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Kendal at Home Blog

How to Use Tai Chi to Improve Balance Plus 3 Poses to Try

Posted by Kendal at Home on January 23, 2019 at 7:30 AM

After 71-year-old Duane Partain fell in his garden, he stopped spending time among his plants, fearful he’d fall again. Duane, like most older adults who experience falls, thought taking time away from his usual activities would reduce his risk of falling. However, the opposite is true. The lack of physical activity that comes from not doing your usual activities often results in declines in balance and strength, making you more likely to fall. tai chi poses

While most people who want to avoid falls, try to make their home safer, they often overlook their own bodies, which can develop balance impairments or become weak. Picking up throw rugs and installing grab bars are great places to start, notes physical therapist Lori Schrodt, but working on your balance and strength can give you the extra tools you need to avoid falls.

“If you don’t have a balance impairment, you can catch yourself when you trip over a rug,” explains Schrodt.

If you have a fear of falling, want to increase your strength and balance or simply want to try a new activity, consider tai chi.

How Tai Chi Helps Reduce Falls

Tai chi is a centuries old practice that involves certain postures and gentle movements combined with breathing and mental focus. The movements can be adapted and done while standing or sitting. The National Institutes of Health says tai chi might be more effective than other forms of exercise in reducing falling and the fear of falling. In fact, a clinical trial found found those people with Parkinson’s disease who practiced tai chi had improved balance and stability over those who did resistance training or stretching.

Partian credits tai chi with helping him ease his fear of falling and making him stronger. Because, he says, tai chi helps him be more aware of his body.

“The fall doesn’t catch you unawares. It doesn’t just come out of the blue. You can tell what is going on, and you can be proactive to stop it,” he explained.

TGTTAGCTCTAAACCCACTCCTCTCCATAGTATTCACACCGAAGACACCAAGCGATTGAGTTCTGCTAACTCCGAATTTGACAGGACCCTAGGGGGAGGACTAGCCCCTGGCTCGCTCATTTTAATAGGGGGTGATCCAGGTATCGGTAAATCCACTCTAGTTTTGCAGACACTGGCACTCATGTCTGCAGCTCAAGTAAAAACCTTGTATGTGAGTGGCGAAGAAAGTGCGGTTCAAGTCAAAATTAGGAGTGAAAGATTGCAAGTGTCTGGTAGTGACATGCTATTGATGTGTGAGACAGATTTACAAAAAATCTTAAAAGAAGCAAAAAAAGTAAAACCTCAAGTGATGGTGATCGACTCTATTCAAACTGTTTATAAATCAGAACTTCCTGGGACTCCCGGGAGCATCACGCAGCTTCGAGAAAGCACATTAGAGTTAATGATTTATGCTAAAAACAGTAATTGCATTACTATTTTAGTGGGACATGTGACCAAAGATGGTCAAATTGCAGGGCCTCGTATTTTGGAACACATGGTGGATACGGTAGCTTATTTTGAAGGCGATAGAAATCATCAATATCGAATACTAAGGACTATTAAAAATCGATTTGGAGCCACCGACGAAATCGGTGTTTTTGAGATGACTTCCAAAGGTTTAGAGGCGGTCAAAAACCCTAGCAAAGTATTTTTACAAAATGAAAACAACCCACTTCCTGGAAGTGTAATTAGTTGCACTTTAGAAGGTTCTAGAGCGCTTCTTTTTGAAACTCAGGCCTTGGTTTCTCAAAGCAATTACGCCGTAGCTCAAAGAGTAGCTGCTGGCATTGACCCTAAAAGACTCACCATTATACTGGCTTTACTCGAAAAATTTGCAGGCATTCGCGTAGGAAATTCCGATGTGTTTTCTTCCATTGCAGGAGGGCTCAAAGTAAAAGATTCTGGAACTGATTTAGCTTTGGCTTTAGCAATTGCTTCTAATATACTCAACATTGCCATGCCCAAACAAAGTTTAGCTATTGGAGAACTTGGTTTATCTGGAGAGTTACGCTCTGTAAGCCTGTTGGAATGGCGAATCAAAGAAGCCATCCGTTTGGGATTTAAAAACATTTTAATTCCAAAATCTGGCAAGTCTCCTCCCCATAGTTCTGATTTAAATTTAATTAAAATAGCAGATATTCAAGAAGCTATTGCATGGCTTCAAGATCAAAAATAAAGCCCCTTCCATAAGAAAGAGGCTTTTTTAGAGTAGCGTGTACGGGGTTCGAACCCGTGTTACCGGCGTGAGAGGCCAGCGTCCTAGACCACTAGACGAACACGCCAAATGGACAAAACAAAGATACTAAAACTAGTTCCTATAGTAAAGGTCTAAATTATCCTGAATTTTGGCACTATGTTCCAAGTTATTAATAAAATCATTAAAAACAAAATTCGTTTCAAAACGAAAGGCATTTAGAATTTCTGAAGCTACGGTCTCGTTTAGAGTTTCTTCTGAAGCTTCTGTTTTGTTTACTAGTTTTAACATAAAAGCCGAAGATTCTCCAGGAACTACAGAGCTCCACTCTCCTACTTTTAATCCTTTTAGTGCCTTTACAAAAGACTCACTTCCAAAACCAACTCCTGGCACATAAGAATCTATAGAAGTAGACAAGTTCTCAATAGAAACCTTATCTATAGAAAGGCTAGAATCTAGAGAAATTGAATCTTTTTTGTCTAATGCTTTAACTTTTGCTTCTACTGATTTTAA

3 Tai Chi Poses to Try

Touch the Sky

This is a simple exercise great for beginners.

  • To start, sit up straight in a chair
  • Then, place your hands on your lap with the palms facing up and your fingertips pointing toward each other
  • Inhale slowly and deeply and raise your hands to your chest
  • Turn your palms out and lift your hands above your head, keeping your elbows relaxed and slightly bent
  • Exhale slowly, relax your arms and lower them to your sides
  • Return your hands to the starting position and repeat 10 times

Hand Exercises

These movements promote flexibility in your shoulders, fingers, and arms.

  • Stand with your feet slightly wider than shoulder width apart
  • Raise your arms out in front of you, parallel to the floor
  • Make sure your shoulders, wrists and elbows are aligned
  • Flex your hands to stretch, rotate your wrists to the left and then to the right

Windmill Exercise

This exercise opens your spine and promotes flexibility

  • Stand with your feet slightly wider than shoulder width apart
  • Relax your shoulders and let your arms hang loosely by your sides
  • Inhale and raise your arms above your head
  • Stretch toward the ceiling and arch your back slightly
  • Exhale and slowly bend toward the floor and move your hands down the center of your body
  • Bend forward at your hips and let your arms hang loosely in front of you
  • Inhale and return to your standing starting position

Tai Chi Classes Near You

Before beginning an exercise program, always check with your doctor. If you’re interested in trying tai chi, take a look at these classes in northern, central and southern Ohio.

Northern Ohio classes

Central Ohio classes

Southern Ohio classes

Remaining Active Older Adults 

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